Lawmakers Still Get Free Ride New Gift Law Doesn't Stop Special Interests from Paying for Trips

Article excerpt

Dozens in Congress have found respite from the capital's cold, snowy winter in Las Vegas, Honolulu, Israel and the Bahamas - compliments of special interests.

Despite a new law limiting gifts to lawmakers, fact-finding travel is still allowed, although it must be reported more quickly. In most cases, the travel is paid for by organizations seeking a sympathetic hearing on Capitol Hill.

Since Jan. 1, about 150 such trips have been reported by members and staff of the House and Senate. The Capitol Hill newspaper Roll Call totaled the combined value of all the trips at more than $118,000.

For freshman Rep. Jon Christensen, R-Neb., the destinations were speaking engagements in Las Vegas, Houston and Orlando, Fla. Total estimated value of the travel: $2,580.

In Houston, Christensen was joined by Reps. Steny Hoyer, D-Md., and Calvin Dooley, D-Calif., to address the National Association of Home Builders. At least two congressional aides also attended the convention in late January.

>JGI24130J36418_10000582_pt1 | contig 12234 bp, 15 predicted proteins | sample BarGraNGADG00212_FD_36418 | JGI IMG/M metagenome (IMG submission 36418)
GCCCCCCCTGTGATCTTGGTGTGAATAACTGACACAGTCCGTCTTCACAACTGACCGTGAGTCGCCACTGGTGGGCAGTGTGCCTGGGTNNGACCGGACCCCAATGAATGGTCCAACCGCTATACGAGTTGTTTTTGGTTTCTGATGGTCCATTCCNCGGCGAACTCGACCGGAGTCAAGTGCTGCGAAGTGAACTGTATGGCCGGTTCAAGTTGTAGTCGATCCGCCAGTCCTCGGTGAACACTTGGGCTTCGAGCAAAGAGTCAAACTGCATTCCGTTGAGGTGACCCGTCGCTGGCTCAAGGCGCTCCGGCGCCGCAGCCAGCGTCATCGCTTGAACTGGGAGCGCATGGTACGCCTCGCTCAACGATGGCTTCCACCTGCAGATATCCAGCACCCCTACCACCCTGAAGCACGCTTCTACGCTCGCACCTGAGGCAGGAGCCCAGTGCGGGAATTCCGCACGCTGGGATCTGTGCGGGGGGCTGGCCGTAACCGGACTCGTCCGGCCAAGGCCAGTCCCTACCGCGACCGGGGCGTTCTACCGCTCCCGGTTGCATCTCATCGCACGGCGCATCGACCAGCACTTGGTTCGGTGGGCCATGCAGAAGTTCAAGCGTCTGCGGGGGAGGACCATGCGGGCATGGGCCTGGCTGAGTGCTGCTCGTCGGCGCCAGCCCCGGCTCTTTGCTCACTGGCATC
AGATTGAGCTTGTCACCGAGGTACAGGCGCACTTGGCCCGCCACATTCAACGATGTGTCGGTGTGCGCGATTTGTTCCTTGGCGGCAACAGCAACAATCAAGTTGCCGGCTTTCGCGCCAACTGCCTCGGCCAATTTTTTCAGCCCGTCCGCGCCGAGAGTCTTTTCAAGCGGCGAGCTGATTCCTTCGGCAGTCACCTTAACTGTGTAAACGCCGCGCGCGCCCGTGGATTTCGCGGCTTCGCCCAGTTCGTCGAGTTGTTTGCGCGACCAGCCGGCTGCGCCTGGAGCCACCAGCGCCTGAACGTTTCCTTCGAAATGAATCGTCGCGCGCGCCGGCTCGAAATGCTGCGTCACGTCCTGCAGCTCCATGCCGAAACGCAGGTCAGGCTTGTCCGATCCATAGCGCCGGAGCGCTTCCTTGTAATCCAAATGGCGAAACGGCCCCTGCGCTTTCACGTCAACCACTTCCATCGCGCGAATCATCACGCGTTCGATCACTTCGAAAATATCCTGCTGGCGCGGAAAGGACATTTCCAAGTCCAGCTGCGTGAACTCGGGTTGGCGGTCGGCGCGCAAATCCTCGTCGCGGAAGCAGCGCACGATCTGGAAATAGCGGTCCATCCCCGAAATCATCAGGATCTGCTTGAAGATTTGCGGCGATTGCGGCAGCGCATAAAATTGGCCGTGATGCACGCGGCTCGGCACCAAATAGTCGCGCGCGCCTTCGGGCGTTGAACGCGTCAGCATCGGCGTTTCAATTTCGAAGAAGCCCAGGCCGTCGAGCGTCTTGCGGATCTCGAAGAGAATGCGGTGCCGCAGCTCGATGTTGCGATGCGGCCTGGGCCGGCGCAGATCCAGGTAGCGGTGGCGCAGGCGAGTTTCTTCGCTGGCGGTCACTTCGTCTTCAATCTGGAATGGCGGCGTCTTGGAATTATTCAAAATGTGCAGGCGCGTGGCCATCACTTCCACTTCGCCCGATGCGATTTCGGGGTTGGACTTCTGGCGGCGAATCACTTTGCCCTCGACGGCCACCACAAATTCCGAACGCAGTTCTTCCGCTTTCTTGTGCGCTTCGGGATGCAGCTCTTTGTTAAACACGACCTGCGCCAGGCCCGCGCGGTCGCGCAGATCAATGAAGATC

"From a special interest point of view, it is very helpful to have a lawmaker come and speak before your group," said Ellen Miller, director of the nonpartisan Center for Responsive Politics. "It's another way of gaining access, and therefore influence, over a lawmaker."

A spokesman for Christensen, Chris Hull, said the congressman's trips were for legislative business related to his work on the tax-writing Ways and Means Committee. In Orlando, "he was on the ground for about two hours," Hull said. In Houston, Christensen was on a tax panel, and in Las Vegas, he met with electronics industry officials about their tax problems, the aide said. …


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